I would add a bit more to this. While the relations of passivity are clearly not identical or symmetrical, the Father also is the recipient of the Son’s action according to the same quality of passivity. The Father receives the kingdom that the Son hands over to him (1 Cor 15:24) and judges no one leaving all judgment to the Son (John 5:22, 27). Thus there is, at the heart of the Trinity, a fundamental dynamic of receptivity and passivity which clearly involves creation being brought into the dynamic insofar as it is taken up into God’s own intertrinitarian action of active gift and passive reception.

Of course, Leithart’s argument runs into the problem of turning the human violence against Christ in the passion into the active violence of the Father himself against the Son. Clearly that issue merits some further investigation. At least.

6 Comments

  1. Hill wrote:

    The relationship between passivity and passibility is not clear to me, but it seems to be playing an important role here. Am I missing something?

    Tuesday, December 15, 2009 at 10:53 am | Permalink
  2. Halden wrote:

    I think they’re fairly synonymous terms, at least in this case. Passibility is being able to be acted on, i.e. passive in relation to the actions of another.

    Tuesday, December 15, 2009 at 10:57 am | Permalink
  3. Hill wrote:

    I guess I associated passibility with suffering, but that’s probably a Latin bias and not necessary.

    Tuesday, December 15, 2009 at 11:01 am | Permalink
  4. Thomas wrote:

    I think there’s some fairly serious terminological problems here. Actuality is not necessarily diametrically opposed to passivity, but to potency (and even there it’s not precisely opposed, since potency is a kind of actuality). There’s a big difference between saying that God is sometimes passive with regard to himself, or that Christ in his human capacity was passive with regard to creation, and saying that there is potentiality in God–that God could be something he is not. In the latter case, Aristotle’s cosmological argument immediately kicks in, since God would be composite and require a prior cause.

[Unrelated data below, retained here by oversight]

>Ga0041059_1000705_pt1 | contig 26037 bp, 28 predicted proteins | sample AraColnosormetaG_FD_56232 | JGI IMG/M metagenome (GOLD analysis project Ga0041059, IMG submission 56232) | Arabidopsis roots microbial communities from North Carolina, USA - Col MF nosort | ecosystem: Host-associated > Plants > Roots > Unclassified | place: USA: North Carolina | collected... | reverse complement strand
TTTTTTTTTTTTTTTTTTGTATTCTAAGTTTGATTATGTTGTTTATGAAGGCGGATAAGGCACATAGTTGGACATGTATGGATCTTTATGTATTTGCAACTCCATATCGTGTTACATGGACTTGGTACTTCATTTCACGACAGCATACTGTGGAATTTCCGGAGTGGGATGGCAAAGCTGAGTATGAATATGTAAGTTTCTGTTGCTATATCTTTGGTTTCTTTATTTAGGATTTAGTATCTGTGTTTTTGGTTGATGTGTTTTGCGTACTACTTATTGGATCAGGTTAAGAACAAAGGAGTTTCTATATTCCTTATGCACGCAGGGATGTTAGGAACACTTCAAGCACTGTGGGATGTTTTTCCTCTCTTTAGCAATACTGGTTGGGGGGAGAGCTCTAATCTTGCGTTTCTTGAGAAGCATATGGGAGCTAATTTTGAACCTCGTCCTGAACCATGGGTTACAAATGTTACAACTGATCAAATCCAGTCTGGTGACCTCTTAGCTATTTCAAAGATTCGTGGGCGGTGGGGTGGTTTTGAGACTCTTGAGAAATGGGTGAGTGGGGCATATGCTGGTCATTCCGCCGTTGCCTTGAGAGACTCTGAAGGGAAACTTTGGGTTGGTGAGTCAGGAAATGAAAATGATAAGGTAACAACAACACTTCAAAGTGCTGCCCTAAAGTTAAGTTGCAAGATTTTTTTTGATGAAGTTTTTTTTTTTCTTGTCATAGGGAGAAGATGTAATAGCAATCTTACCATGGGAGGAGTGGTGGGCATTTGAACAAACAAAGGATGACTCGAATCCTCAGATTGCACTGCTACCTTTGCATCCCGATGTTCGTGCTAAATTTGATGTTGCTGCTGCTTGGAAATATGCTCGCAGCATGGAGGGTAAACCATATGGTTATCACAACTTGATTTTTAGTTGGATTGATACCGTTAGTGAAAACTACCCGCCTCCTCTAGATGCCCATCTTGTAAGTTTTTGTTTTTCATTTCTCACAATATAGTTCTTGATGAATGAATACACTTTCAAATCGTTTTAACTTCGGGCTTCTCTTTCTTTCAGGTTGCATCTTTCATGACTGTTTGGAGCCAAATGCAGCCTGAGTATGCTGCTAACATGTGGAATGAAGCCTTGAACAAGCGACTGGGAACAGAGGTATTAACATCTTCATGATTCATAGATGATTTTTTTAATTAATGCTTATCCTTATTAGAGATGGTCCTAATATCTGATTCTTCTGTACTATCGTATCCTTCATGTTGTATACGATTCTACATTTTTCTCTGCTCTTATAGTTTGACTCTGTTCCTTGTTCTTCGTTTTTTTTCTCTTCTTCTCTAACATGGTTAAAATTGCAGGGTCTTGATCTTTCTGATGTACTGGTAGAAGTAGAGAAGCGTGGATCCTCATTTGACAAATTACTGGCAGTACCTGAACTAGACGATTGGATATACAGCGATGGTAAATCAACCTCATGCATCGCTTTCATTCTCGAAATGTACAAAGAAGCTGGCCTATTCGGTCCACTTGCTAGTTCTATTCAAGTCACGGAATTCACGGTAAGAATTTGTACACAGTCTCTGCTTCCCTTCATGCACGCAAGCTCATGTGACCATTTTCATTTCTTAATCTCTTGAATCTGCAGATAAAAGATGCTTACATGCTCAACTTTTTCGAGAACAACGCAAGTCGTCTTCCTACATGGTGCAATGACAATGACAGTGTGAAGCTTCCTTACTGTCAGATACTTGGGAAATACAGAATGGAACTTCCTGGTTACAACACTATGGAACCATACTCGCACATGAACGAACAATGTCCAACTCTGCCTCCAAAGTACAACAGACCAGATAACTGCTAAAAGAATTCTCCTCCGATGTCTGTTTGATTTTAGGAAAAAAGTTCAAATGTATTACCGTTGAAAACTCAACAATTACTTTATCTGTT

Tuesday, December 15, 2009 at 11:37 am | Permalink
  5. R.O. Flyer wrote:

    No, I think Hill points out something important here. I’m not so sure passivity (or even receptivity) is usually synonymous with passibility. Certainly, one can speak of the Son as eternally receptive to the Father without thereby taking away from God’s impassibility. In my understanding, passibility is not restricted to suffering, but the impassibilist position wouldn’t preclude an account of passivity and receptivity (at least on the side of the Son). This reminds me of Balthasar’s attempt (much to the dismay of Thomists) to speak of the receptivity of the Father. Of course, Balthasar has been accused of passibilism.

    Tuesday, December 15, 2009 at 2:56 pm | Permalink
  6. Halden wrote:

    I think that’s actually what this account (and Balthasar’s) is trying to do. To develop an account of “impassibility” which can realistically accommodate Christological and biblical revelation.

    In other words it seeks to understand the ability to suffer as one form of the kind of passivity that the divine life can embrace — and does embrace in Christ.

    That’s at least what its trying to do. Whether or not it succeeds is another matter.

    Tuesday, December 15, 2009 at 3:29 pm | Permalink